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From: MacShane, Tracy (Tracy.MacshaneAirservicesAustralia.com)
Date: Thu Dec 11 2008 - 23:05:31 CST
> -----Original Message-----
> From: owner-postfix-userspostfix.org
> [mailto:owner-postfix-userspostfix.org] On Behalf Of Larry Stone
> Sent: Friday, 12 December 2008 3:53 PM
> To: postfix-userspostfix.org
> Subject: Re: Postfix does not dot the i's when client sends gibberish
> On 12/11/08 9:41 PM, Victor Duchovni at
> > On Fri, Dec 12, 2008 at 12:59:41AM +0100, klondike wrote:
> >> According to section 4.2.4 on the RFC 282, the SMTP server should
> >> return
> >> 502 only when a command is recognised but not implemented,
> and 500 if
> >> it isn't recognised.
> > This is not a bug, but it is admittedly an unecessary deviation from
> > SHOULD normative language in the RFC when the client is in flagrant
> > violation by sending garbage.
> At the risk of moving away from Postfix technical issues, RFC
> 2821 is poorly written. SHOULD, despite much misuse in
> commonly used English, is the past tense of SHALL. Something
> that SHALL be done is mandatory yet in common but incorrect
> use, SHOULD is often used to mean present tense MAY (as in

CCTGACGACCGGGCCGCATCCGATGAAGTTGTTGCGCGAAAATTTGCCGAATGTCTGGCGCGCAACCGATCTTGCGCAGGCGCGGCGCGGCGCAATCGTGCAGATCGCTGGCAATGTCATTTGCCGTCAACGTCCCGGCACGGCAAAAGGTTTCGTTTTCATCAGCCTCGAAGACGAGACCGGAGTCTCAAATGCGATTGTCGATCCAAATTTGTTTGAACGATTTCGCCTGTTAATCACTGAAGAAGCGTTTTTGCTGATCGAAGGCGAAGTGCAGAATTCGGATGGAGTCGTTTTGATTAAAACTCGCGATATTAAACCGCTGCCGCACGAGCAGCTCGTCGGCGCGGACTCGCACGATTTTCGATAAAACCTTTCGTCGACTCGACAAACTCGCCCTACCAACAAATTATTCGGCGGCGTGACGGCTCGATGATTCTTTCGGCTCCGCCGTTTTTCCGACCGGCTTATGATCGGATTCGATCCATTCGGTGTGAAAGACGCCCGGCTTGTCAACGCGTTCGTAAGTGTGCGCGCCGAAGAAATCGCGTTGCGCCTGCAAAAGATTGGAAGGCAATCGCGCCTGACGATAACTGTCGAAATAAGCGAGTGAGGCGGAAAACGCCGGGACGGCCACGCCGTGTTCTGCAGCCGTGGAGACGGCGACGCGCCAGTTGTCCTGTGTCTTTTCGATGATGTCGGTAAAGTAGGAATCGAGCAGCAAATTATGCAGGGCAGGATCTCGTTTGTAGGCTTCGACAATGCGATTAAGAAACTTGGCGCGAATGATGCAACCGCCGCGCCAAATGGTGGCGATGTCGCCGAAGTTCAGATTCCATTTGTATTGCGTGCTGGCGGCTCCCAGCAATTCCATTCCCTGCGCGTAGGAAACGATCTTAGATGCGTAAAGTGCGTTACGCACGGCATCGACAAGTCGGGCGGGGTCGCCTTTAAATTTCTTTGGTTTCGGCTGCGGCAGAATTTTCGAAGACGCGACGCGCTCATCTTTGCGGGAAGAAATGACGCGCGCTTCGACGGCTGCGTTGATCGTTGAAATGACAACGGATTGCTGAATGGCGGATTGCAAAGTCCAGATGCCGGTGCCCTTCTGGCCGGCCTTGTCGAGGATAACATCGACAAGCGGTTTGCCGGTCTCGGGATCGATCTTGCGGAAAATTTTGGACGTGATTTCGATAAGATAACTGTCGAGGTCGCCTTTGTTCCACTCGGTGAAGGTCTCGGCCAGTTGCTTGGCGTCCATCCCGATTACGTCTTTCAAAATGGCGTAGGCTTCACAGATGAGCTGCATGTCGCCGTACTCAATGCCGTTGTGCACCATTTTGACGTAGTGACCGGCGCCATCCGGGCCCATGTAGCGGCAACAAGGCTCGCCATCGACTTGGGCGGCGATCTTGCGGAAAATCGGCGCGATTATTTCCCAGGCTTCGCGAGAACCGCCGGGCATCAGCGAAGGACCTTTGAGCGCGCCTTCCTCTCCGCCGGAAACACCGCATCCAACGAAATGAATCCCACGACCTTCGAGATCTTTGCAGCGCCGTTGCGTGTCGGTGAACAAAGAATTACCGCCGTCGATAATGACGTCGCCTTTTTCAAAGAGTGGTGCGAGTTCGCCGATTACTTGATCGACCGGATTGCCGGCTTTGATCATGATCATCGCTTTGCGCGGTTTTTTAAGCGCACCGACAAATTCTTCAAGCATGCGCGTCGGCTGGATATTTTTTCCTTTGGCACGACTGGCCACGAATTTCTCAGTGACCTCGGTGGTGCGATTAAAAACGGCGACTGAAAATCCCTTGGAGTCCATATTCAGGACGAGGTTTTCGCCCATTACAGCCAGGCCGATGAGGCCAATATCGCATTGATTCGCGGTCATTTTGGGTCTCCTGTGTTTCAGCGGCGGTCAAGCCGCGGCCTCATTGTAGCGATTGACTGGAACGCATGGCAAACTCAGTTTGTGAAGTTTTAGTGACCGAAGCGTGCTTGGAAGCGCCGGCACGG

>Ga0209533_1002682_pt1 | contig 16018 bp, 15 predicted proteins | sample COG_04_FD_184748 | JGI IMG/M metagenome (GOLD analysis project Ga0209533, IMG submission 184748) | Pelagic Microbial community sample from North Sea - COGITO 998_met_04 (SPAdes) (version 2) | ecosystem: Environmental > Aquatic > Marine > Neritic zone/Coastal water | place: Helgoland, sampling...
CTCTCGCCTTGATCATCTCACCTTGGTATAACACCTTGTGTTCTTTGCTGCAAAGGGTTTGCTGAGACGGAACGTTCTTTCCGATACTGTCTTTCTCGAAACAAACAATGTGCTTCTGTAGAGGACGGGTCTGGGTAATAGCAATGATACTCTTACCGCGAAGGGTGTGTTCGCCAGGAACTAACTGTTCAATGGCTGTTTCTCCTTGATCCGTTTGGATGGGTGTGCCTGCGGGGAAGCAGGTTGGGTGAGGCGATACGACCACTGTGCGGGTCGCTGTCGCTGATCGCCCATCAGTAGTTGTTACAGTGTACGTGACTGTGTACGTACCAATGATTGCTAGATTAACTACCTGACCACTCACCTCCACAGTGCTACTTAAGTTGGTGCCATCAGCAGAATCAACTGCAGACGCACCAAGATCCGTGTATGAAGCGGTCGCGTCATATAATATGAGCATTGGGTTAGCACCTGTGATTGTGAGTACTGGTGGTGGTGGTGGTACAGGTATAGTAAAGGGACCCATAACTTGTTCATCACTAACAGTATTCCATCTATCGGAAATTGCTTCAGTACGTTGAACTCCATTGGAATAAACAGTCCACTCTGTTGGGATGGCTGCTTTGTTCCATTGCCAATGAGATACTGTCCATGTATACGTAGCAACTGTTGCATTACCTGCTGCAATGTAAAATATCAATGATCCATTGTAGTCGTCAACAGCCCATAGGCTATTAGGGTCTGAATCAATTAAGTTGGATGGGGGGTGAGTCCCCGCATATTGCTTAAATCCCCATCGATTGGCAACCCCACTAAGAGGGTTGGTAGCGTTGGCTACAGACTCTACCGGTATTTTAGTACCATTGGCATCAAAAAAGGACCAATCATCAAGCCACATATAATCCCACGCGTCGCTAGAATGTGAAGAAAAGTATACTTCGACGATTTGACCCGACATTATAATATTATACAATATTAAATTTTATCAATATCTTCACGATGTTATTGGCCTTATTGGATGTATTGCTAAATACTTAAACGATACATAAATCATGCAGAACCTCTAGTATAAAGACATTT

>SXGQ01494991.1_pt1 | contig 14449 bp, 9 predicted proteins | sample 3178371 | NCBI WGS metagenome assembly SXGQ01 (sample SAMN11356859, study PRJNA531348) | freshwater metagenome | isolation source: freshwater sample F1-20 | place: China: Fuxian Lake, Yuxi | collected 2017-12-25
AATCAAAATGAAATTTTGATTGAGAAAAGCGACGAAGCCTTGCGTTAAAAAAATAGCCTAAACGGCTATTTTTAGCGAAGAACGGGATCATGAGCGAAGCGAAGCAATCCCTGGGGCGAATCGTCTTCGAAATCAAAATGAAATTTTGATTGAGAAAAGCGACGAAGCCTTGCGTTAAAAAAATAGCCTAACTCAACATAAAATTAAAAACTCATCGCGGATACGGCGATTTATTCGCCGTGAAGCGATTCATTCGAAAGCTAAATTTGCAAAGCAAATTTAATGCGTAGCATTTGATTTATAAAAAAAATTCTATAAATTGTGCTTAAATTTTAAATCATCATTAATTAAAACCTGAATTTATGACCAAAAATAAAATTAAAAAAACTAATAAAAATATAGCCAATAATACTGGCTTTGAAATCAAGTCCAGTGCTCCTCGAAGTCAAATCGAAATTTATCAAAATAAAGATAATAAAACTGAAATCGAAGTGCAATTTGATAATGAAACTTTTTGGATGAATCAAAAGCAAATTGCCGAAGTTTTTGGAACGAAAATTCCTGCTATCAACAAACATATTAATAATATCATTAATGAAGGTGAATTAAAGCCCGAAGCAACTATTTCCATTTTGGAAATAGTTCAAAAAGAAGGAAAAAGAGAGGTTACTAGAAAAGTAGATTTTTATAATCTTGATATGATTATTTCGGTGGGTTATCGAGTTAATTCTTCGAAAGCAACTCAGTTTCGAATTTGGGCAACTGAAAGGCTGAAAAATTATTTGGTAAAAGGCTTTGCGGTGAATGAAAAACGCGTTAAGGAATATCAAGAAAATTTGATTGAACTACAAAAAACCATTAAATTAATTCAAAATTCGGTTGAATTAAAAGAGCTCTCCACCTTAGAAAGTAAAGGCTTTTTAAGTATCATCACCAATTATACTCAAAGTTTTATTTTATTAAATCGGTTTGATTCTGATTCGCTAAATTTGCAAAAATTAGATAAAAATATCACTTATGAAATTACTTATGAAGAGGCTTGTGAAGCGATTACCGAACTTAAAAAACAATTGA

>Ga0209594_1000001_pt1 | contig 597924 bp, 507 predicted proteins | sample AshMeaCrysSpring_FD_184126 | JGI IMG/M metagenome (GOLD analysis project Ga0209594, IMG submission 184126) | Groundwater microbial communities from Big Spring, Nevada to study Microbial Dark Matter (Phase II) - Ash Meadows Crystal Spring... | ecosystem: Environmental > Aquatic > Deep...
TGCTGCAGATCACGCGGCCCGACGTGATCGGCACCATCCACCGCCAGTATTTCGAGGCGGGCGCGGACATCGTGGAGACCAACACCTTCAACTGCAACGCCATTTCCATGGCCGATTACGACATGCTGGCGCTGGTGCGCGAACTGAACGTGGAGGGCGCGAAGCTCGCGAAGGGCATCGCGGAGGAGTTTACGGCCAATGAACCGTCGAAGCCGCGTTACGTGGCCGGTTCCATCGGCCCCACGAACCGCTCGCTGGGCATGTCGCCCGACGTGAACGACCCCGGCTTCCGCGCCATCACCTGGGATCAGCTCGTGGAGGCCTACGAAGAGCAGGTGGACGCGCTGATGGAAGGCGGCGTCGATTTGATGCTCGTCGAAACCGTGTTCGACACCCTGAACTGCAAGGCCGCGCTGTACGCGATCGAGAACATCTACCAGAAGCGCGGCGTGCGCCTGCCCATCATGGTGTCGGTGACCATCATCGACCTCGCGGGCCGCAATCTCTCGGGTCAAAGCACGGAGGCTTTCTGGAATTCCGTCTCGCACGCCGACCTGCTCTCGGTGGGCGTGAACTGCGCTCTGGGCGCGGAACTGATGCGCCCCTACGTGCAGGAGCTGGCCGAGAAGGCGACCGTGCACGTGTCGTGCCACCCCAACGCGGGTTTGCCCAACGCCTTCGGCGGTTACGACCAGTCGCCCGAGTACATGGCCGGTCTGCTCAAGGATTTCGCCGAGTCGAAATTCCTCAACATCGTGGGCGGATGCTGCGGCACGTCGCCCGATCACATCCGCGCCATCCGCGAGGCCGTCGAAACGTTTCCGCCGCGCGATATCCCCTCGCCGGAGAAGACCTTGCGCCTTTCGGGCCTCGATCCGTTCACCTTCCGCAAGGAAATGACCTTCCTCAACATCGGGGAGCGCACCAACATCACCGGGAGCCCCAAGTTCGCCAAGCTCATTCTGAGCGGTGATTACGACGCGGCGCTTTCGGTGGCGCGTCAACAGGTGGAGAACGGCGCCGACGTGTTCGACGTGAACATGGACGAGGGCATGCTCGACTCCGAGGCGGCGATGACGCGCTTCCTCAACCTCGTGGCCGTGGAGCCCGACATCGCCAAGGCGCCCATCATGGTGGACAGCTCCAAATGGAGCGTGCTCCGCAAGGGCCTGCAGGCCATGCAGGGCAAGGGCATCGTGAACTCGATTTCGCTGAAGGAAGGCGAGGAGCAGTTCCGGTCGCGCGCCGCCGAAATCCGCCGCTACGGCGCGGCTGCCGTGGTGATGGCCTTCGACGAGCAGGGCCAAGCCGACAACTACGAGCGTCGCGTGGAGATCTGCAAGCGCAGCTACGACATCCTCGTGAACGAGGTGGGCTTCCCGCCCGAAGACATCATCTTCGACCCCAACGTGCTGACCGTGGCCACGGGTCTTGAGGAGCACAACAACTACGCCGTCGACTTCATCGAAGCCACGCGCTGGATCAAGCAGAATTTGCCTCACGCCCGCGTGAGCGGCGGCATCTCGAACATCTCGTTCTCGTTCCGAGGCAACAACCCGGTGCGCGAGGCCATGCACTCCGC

> you can do so but it is not mandatory). As a formal document,
> the RFC ought to say either SHALL (mandatory) or MAY
> (optional) with SHOULD, being in the past tense, completely
> incorrect in the context of that paragraph. Unfortunately,
> given the incorrect use of SHOULD, it is unclear to me what
> the RFC really means.
> Larry Stone
I don't know when it happened (I don't have the OED to hand), but for
quite some time (at least decades), "should" has not *solely* been the
past tense of "shall". As an _auxiliary_ verb, it has the following
1. ought (to be or do something); Indicates that the subject of the
sentence has some obligation to execute the sentence predicate.
You should go to the doctor if you have a severe fever.
2. will likely (become or do something) Indicates that the subject of
the sentence is likely to execute the sentence predicate.
You should be fine soon if he treats you with an anti-pyretic.
3. If; in case of; Indicates that its subordinate clause refers to a
hypothetical condition for the event expressed by main clause.
Should you need to contact the doctor right away, you will need to use
the after-hours number.
To insist you don't understand a common and accepted modern usage of
"should" is disingenous in the extreme. I do think "ought" is often
better in formal documentation, though. But as long as the use of a term
is clearly defined in a document - as it is in the RFCs - it actually
doesn't matter what might be "correct". Technical, scientific and
academic English can be quite different to Standard English.